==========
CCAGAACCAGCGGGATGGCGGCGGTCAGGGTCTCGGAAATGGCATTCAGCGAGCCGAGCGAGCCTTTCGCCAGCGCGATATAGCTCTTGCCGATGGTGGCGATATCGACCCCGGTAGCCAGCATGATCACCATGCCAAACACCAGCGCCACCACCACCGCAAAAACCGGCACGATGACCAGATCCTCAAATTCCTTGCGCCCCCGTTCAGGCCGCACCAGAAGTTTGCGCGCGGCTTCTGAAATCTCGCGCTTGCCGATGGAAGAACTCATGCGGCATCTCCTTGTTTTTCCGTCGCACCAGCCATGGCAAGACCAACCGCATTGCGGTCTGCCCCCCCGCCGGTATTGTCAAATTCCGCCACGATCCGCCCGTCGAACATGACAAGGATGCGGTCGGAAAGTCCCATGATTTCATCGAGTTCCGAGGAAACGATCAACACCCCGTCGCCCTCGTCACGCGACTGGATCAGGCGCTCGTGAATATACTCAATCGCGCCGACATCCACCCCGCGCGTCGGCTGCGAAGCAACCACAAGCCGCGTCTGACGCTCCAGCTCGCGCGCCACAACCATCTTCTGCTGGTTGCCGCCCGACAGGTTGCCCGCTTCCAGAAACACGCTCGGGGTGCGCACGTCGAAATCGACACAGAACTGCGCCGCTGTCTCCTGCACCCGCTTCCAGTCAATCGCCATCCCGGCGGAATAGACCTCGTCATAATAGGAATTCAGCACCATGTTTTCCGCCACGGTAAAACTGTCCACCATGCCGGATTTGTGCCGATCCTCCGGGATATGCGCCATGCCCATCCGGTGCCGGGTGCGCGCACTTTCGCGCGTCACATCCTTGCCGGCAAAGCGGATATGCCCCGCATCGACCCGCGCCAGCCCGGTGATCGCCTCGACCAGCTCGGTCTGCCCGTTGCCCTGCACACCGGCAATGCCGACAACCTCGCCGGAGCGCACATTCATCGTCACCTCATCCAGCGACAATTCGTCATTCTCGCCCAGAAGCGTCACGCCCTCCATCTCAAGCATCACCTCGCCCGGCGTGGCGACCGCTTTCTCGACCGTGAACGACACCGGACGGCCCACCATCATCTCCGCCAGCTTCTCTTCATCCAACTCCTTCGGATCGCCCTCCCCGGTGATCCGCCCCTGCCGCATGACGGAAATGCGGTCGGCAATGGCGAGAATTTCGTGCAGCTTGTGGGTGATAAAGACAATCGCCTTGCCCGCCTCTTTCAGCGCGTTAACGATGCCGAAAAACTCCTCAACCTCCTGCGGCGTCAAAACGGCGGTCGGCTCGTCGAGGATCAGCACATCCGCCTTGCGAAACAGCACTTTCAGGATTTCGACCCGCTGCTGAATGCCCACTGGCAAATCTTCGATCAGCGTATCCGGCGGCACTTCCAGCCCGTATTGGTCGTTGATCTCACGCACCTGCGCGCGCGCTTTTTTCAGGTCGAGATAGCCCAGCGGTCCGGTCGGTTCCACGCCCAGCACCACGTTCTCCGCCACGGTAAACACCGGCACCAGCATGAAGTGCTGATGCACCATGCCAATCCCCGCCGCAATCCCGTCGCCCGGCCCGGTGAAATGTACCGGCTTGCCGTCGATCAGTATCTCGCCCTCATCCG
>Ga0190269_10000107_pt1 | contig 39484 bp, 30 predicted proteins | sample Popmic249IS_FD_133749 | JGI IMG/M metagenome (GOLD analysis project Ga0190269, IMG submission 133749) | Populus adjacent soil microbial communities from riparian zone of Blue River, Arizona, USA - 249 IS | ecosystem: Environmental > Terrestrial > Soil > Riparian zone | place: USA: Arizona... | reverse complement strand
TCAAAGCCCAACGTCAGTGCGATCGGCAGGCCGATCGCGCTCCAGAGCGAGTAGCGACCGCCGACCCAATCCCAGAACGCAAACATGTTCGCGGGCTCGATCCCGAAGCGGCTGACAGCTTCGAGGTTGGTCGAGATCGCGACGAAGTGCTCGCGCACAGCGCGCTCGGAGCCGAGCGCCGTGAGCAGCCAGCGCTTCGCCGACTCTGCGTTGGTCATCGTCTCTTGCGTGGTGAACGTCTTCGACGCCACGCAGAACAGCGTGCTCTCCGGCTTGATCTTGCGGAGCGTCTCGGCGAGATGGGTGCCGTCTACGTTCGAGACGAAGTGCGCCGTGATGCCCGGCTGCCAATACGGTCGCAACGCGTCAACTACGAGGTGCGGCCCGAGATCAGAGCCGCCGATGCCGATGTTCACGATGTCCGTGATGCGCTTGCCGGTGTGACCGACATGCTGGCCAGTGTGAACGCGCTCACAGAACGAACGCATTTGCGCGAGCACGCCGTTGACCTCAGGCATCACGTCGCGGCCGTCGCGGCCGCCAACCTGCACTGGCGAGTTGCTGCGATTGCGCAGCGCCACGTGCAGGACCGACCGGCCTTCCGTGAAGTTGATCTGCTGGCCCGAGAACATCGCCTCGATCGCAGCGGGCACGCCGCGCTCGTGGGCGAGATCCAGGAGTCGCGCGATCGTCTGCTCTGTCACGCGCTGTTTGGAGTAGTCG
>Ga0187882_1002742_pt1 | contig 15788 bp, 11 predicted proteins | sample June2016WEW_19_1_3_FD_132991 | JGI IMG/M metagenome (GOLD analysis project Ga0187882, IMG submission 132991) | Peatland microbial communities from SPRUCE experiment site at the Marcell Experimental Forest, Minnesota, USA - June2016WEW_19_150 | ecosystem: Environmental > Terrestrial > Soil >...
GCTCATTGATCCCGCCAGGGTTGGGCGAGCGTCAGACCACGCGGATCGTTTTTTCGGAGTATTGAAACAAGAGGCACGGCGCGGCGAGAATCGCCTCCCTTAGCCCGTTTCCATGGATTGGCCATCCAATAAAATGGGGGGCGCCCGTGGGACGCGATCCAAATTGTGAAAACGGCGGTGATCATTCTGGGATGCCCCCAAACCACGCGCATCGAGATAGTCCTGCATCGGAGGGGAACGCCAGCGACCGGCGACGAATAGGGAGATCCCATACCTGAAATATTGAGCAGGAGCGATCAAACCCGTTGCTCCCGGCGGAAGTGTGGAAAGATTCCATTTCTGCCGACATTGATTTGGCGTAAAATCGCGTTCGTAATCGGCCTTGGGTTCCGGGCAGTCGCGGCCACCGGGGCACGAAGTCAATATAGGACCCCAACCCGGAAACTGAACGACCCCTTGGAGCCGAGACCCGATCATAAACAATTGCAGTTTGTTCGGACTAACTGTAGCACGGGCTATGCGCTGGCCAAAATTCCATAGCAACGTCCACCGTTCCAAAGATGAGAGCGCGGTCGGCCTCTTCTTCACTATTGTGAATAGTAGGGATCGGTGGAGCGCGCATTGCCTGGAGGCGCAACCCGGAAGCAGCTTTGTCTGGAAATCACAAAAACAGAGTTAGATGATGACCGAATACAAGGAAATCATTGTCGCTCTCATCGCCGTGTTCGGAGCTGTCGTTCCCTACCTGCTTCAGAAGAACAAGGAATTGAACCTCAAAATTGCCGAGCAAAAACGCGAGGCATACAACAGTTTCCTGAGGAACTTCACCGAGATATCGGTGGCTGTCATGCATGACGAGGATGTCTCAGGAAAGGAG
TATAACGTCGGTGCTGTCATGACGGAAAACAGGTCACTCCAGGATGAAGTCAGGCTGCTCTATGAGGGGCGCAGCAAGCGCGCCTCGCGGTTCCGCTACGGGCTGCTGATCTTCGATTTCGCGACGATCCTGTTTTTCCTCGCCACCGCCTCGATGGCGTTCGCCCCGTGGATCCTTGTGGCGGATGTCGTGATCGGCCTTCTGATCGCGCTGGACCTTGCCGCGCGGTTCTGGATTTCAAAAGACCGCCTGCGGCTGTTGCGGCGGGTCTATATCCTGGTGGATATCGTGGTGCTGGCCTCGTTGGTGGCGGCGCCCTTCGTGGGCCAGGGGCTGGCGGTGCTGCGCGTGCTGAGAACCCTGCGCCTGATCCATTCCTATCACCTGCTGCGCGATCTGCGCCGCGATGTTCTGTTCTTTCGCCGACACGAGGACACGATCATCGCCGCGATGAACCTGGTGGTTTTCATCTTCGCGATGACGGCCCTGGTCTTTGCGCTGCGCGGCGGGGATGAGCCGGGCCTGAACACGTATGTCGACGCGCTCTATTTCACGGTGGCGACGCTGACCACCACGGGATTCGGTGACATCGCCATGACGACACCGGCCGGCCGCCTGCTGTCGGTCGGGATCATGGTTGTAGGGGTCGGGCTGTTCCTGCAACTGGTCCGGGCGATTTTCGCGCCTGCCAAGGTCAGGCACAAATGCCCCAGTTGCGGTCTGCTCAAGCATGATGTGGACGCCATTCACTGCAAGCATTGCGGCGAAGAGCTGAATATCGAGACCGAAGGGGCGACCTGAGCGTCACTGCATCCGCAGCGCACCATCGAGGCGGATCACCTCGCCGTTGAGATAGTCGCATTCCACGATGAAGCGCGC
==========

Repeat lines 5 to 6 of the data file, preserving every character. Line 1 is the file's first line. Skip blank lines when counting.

GCTCATTGATCCCGCCAGGGTTGGGCGAGCGTCAGACCACGCGGATCGTTTTTTCGGAGTATTGAAACAAGAGGCACGGCGCGGCGAGAATCGCCTCCCTTAGCCCGTTTCCATGGATTGGCCATCCAATAAAATGGGGGGCGCCCGTGGGACGCGATCCAAATTGTGAAAACGGCGGTGATCATTCTGGGATGCCCCCAAACCACGCGCATCGAGATAGTCCTGCATCGGAGGGGAACGCCAGCGACCGGCGACGAATAGGGAGATCCCATACCTGAAATATTGAGCAGGAGCGATCAAACCCGTTGCTCCCGGCGGAAGTGTGGAAAGATTCCATTTCTGCCGACATTGATTTGGCGTAAAATCGCGTTCGTAATCGGCCTTGGGTTCCGGGCAGTCGCGGCCACCGGGGCACGAAGTCAATATAGGACCCCAACCCGGAAACTGAACGACCCCTTGGAGCCGAGACCCGATCATAAACAATTGCAGTTTGTTCGGACTAACTGTAGCACGGGCTATGCGCTGGCCAAAATTCCATAGCAACGTCCACCGTTCCAAAGATGAGAGCGCGGTCGGCCTCTTCTTCACTATTGTGAATAGTAGGGATCGGTGGAGCGCGCATTGCCTGGAGGCGCAACCCGGAAGCAGCTTTGTCTGGAAATCACAAAAACAGAGTTAGATGATGACCGAATACAAGGAAATCATTGTCGCTCTCATCGCCGTGTTCGGAGCTGTCGTTCCCTACCTGCTTCAGAAGAACAAGGAATTGAACCTCAAAATTGCCGAGCAAAAACGCGAGGCATACAACAGTTTCCTGAGGAACTTCACCGAGATATCGGTGGCTGTCATGCATGACGAGGATGTCTCAGGAAAGGAG
TATAACGTCGGTGCTGTCATGACGGAAAACAGGTCACTCCAGGATGAAGTCAGGCTGCTCTATGAGGGGCGCAGCAAGCGCGCCTCGCGGTTCCGCTACGGGCTGCTGATCTTCGATTTCGCGACGATCCTGTTTTTCCTCGCCACCGCCTCGATGGCGTTCGCCCCGTGGATCCTTGTGGCGGATGTCGTGATCGGCCTTCTGATCGCGCTGGACCTTGCCGCGCGGTTCTGGATTTCAAAAGACCGCCTGCGGCTGTTGCGGCGGGTCTATATCCTGGTGGATATCGTGGTGCTGGCCTCGTTGGTGGCGGCGCCCTTCGTGGGCCAGGGGCTGGCGGTGCTGCGCGTGCTGAGAACCCTGCGCCTGATCCATTCCTATCACCTGCTGCGCGATCTGCGCCGCGATGTTCTGTTCTTTCGCCGACACGAGGACACGATCATCGCCGCGATGAACCTGGTGGTTTTCATCTTCGCGATGACGGCCCTGGTCTTTGCGCTGCGCGGCGGGGATGAGCCGGGCCTGAACACGTATGTCGACGCGCTCTATTTCACGGTGGCGACGCTGACCACCACGGGATTCGGTGACATCGCCATGACGACACCGGCCGGCCGCCTGCTGTCGGTCGGGATCATGGTTGTAGGGGTCGGGCTGTTCCTGCAACTGGTCCGGGCGATTTTCGCGCCTGCCAAGGTCAGGCACAAATGCCCCAGTTGCGGTCTGCTCAAGCATGATGTGGACGCCATTCACTGCAAGCATTGCGGCGAAGAGCTGAATATCGAGACCGAAGGGGCGACCTGAGCGTCACTGCATCCGCAGCGCACCATCGAGGCGGATCACCTCGCCGTTGAGATAGTCGCATTCCACGATGAAGCGCGC